Atomic Blonde

2015’s Mad Max: Fury Road made an unlikely action star of Charlize Theron and her ice-queen performance here in Atomic Blonde further solidifies Theron as being more than capable of such roles. Adapted from the graphic novel The Coldest City, director David Leitch serves up some of the most brutal hyper-stylised violence available to us on screen today.

Set in 1989 during the last days of the Berlin Wall, Theron plays MI6 operative Lorraine Broughton, sent to investigate the murder of a fellow agent and retrieve a list that will save the lives of a number of double agents that were active during the Cold War.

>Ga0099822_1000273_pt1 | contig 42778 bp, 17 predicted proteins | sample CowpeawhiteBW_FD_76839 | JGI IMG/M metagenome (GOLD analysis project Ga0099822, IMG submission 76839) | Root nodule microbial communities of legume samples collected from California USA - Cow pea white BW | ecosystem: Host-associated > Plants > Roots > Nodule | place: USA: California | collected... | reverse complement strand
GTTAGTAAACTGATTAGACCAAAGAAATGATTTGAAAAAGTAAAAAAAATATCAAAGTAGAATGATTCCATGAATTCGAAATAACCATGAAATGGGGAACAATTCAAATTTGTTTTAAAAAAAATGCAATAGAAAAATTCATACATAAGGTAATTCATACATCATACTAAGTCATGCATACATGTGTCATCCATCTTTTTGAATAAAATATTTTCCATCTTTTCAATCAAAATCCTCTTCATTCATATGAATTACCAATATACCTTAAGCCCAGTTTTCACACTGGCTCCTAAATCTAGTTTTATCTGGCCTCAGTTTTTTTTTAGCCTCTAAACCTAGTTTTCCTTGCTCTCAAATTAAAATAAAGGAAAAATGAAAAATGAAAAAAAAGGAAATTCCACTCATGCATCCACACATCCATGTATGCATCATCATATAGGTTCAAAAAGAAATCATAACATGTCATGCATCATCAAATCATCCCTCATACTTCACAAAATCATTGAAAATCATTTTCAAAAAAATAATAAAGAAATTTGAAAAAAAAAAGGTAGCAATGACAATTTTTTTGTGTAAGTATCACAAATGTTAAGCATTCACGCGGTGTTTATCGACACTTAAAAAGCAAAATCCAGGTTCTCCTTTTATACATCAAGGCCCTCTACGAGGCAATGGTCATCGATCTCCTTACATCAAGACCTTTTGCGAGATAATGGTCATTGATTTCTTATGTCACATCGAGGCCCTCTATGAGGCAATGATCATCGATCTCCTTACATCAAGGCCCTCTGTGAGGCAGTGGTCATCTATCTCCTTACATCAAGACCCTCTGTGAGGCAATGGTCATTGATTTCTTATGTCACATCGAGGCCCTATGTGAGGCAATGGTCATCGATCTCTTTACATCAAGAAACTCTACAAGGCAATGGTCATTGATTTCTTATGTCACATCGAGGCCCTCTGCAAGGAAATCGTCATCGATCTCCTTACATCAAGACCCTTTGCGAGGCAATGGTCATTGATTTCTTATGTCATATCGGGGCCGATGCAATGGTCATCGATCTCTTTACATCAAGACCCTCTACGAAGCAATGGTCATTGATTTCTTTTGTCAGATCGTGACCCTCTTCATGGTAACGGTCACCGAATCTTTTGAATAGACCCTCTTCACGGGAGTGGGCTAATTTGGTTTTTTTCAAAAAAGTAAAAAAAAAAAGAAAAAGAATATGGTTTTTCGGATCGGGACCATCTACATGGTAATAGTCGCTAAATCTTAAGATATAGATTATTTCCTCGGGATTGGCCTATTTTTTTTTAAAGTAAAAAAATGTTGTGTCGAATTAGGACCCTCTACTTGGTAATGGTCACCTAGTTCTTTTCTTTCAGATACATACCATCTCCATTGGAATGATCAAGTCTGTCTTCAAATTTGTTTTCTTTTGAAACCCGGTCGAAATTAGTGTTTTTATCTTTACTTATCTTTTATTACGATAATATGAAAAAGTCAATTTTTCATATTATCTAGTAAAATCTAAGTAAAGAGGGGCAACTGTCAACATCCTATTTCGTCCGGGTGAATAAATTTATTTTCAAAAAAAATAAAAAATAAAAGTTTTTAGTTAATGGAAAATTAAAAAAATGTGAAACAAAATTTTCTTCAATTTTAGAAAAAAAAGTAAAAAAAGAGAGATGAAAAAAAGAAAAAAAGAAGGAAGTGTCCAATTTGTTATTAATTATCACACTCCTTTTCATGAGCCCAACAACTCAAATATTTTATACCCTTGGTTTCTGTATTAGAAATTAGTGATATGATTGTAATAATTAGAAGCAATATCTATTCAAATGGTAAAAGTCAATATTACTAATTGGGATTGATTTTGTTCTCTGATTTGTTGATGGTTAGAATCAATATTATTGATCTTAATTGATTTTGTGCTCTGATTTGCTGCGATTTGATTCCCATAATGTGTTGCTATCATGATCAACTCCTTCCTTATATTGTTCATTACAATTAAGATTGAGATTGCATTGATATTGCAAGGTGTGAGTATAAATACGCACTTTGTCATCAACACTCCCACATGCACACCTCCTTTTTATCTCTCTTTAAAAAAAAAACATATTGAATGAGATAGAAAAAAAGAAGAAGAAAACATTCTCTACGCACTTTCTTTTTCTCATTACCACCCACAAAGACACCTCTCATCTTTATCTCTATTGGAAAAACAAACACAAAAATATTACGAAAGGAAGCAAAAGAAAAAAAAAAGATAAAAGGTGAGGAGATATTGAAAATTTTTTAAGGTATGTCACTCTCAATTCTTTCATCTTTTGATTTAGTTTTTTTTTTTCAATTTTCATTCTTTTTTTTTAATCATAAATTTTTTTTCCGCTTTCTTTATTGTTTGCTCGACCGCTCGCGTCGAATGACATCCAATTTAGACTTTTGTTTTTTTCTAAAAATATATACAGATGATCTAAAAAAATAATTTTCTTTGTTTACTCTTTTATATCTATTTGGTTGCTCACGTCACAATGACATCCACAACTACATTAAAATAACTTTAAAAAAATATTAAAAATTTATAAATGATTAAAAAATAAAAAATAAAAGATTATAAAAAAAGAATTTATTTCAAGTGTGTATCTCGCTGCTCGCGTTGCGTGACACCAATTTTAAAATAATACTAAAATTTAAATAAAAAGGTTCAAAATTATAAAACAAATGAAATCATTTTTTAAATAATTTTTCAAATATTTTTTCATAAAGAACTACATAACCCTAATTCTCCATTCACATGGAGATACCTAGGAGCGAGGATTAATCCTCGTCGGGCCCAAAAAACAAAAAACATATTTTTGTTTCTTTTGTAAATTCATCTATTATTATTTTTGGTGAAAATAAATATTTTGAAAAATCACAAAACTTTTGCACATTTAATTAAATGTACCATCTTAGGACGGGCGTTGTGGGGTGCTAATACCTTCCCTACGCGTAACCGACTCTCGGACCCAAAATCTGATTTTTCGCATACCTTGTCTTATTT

Throughout the course of her mission she encounters David Percival, a former Berlin bureau chief gone feral. Played with vigour by James McAvoy (Split, X-Men: Apocalypse) it’s clear he’s enjoying himself and Sofia Boutella’s French spy Delphine who serves as a love interest.

What Atomic Blonde lacks in plot and character depth, its complex choreographed fight sequences more than make up for. Beautifully lensed by cinematographer Jonathan Sela and backed by a killer 80’s soundtrack. There’s something to savour in every shot.

Three Stars